Technically, intermodal shipping means moving freight by two or more modes of transportation. But when rail shippers talk about “intermodal,” they usually mean shipments that travel between trucks and trains in containers.
Intermodal works like this:
- Products are loaded into a container.
- The container is placed on a truck chassis.
- The truck transports the container to an intermodal ramp (usually a short distance)
- Once it reaches an intermodal ramp, the container is lifted off the chassis, then placed on a flat or well car to travel by train.
- The container is then transferred back to a truck for final delivery.
Key differentiator: Products stay in the same container for the entire haul.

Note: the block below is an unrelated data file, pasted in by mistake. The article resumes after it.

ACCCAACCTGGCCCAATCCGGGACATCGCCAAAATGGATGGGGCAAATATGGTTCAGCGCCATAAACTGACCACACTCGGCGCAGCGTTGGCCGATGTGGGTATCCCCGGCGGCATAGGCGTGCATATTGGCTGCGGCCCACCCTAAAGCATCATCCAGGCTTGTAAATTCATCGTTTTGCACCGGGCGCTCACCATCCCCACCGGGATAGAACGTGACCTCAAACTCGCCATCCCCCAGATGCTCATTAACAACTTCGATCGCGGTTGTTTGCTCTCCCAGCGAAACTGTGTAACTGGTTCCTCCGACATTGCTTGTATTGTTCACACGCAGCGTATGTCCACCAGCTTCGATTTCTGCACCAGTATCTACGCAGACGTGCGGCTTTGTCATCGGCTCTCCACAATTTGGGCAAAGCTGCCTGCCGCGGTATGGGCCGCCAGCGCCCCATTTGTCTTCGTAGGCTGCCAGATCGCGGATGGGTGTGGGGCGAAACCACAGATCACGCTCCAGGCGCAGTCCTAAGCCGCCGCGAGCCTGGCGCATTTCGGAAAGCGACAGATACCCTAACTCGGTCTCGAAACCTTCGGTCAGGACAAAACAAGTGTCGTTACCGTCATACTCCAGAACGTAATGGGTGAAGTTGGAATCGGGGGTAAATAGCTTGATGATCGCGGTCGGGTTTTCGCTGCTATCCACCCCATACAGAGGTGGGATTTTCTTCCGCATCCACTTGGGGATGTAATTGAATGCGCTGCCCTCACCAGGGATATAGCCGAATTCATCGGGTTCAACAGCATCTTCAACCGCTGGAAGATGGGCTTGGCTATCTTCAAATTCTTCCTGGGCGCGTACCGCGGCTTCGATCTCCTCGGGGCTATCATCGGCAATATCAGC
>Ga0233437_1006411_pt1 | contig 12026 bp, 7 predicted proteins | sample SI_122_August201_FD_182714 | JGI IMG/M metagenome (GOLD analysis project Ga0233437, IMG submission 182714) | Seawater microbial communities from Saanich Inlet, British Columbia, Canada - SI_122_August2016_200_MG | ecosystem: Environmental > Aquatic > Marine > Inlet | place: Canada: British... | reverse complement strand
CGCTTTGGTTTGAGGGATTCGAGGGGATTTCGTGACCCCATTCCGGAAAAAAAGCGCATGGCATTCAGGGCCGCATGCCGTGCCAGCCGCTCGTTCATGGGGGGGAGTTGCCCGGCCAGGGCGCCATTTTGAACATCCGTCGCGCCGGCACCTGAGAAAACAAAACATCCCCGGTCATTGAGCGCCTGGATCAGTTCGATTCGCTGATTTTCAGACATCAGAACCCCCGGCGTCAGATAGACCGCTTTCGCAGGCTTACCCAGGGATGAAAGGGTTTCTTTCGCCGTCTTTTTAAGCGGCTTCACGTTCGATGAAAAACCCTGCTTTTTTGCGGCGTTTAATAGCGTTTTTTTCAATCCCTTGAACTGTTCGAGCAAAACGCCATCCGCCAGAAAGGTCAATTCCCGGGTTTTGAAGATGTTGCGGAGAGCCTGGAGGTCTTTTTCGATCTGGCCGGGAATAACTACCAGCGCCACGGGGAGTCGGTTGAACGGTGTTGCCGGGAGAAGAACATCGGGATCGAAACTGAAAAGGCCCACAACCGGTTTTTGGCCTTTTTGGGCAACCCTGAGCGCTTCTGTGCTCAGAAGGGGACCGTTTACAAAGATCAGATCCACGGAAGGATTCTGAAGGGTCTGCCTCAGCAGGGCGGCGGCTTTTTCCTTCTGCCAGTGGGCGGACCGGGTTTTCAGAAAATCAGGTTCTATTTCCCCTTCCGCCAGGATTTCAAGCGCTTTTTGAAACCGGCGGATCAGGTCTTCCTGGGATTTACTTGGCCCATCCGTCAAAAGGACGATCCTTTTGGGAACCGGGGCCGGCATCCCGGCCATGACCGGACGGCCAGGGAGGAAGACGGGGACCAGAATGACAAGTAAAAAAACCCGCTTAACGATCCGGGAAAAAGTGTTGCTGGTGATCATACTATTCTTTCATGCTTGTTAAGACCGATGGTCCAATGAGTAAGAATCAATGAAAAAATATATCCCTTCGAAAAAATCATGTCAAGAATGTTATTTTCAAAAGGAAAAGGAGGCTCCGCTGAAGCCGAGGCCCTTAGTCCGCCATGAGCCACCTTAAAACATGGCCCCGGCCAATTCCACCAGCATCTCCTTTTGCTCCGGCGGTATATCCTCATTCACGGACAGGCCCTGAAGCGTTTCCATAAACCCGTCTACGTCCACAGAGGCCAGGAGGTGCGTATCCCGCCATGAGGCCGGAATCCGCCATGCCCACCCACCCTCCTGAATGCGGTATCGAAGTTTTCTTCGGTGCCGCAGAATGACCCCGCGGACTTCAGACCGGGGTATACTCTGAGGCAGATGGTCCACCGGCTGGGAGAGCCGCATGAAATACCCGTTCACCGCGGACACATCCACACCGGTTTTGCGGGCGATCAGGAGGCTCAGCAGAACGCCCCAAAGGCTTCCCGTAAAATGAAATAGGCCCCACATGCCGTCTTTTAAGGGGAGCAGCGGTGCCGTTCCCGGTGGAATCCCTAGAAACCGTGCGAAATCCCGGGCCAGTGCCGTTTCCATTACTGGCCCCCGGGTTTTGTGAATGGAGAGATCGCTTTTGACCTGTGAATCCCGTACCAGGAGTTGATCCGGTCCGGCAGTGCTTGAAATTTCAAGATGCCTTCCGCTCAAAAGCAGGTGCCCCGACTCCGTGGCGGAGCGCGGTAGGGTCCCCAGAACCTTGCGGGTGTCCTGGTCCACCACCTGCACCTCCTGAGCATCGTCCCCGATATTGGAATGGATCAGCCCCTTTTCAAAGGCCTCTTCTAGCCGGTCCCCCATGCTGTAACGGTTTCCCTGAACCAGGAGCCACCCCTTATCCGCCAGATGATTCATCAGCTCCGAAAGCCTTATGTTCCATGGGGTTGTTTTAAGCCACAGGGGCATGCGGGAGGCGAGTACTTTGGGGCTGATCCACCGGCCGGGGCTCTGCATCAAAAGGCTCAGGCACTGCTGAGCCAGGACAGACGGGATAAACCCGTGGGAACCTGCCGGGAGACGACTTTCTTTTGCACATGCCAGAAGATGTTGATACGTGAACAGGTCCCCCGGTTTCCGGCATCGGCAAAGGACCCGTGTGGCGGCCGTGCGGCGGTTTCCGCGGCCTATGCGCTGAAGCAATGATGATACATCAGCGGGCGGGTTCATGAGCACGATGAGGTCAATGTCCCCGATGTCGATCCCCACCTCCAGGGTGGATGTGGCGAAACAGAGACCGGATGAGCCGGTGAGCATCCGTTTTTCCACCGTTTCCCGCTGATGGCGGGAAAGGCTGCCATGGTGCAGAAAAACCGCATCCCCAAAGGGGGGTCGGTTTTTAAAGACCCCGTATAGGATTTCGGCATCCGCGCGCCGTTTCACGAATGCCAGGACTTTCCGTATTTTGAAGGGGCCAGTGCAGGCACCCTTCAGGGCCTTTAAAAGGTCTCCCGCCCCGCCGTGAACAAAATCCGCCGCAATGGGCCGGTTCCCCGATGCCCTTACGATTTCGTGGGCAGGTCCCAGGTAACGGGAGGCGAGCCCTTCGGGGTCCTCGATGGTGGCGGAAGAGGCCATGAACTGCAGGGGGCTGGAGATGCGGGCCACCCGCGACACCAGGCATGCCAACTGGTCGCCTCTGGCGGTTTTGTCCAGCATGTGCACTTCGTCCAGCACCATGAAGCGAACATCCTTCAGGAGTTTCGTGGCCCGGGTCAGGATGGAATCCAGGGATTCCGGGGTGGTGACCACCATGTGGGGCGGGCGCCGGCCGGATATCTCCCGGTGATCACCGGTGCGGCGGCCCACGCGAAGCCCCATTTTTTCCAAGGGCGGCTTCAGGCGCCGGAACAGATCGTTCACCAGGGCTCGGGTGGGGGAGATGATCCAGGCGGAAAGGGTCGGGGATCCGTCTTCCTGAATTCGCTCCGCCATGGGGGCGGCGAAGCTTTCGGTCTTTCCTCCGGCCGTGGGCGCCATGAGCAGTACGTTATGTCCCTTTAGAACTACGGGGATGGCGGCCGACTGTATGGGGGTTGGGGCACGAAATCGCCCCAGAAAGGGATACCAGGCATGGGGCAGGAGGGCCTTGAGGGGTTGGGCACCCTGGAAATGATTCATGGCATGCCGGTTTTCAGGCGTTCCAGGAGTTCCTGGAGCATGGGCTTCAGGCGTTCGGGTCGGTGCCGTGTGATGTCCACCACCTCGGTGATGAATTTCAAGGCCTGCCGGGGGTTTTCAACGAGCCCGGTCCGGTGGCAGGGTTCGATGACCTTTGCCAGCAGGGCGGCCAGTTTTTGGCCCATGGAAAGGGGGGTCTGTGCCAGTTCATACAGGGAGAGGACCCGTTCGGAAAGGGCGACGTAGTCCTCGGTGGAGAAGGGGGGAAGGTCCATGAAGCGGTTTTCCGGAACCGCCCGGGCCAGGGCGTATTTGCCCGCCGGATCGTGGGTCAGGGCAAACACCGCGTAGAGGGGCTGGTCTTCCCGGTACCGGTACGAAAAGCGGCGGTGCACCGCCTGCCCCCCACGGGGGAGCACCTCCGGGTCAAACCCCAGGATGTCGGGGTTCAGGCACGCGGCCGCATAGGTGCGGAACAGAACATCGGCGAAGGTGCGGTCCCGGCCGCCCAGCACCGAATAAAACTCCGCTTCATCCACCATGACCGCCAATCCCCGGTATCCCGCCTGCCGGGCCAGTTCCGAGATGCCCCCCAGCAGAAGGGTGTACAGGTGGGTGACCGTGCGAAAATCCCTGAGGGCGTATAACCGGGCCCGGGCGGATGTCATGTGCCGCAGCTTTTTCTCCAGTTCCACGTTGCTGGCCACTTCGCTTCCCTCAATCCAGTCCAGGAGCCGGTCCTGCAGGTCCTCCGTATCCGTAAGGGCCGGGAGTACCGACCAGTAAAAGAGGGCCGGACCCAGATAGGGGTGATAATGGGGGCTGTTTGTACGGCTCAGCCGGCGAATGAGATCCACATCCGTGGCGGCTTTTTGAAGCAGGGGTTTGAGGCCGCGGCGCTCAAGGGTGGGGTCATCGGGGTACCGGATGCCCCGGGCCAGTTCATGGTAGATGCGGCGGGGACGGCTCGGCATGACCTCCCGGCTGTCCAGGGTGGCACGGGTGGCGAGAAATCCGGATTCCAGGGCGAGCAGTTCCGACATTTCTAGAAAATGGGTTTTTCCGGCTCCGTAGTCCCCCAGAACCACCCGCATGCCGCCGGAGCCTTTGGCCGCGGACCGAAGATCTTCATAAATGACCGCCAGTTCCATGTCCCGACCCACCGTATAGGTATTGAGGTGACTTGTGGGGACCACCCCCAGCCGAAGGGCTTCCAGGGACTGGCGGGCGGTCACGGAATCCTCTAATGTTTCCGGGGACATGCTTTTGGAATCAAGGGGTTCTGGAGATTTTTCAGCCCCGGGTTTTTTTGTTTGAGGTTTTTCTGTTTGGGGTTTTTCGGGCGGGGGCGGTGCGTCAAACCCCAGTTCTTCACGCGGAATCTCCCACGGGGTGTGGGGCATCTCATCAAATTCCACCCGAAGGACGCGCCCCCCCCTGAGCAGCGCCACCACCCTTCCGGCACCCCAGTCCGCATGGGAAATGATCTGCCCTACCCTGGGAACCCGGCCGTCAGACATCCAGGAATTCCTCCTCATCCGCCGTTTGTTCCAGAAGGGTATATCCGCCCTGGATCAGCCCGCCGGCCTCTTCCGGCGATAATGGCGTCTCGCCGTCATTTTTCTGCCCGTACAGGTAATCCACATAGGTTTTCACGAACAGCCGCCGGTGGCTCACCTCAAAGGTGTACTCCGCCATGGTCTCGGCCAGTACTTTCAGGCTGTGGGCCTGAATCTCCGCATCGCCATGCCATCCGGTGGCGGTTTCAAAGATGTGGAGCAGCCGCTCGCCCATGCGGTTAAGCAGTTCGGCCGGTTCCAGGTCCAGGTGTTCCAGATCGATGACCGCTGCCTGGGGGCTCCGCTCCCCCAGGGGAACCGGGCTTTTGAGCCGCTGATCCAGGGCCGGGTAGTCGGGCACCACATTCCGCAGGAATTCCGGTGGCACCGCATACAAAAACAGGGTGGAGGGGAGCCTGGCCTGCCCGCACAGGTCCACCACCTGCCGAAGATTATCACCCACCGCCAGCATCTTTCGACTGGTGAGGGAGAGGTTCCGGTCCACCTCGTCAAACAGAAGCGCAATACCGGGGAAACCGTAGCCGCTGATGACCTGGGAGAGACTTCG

Transloading is very similar to intermodal shipping in that products are transferred between trucks and trains – except that with transloading, products are moved between conveyances rather than staying in the same container the whole way.
For instance, a forklift may transfer palletized goods from a truck to a larger rail car, or a crane may lift heavy products like steel beams off a rail car and place them on a flatbed truck.
Transloading works like this:
- Products are loaded onto a truck.
- The truck transports the container to a transload facility
- At the transload facility, products are transferred to a rail car.
- The product type determines how it is transferred (e.g., pump, crane or forklift) and to which type of rail car (e.g., tank car, flat car or box car).
- If needed, products are transferred back to trucks for final delivery.
Key differentiator: Products are unloaded from trucks onto trains and back again.
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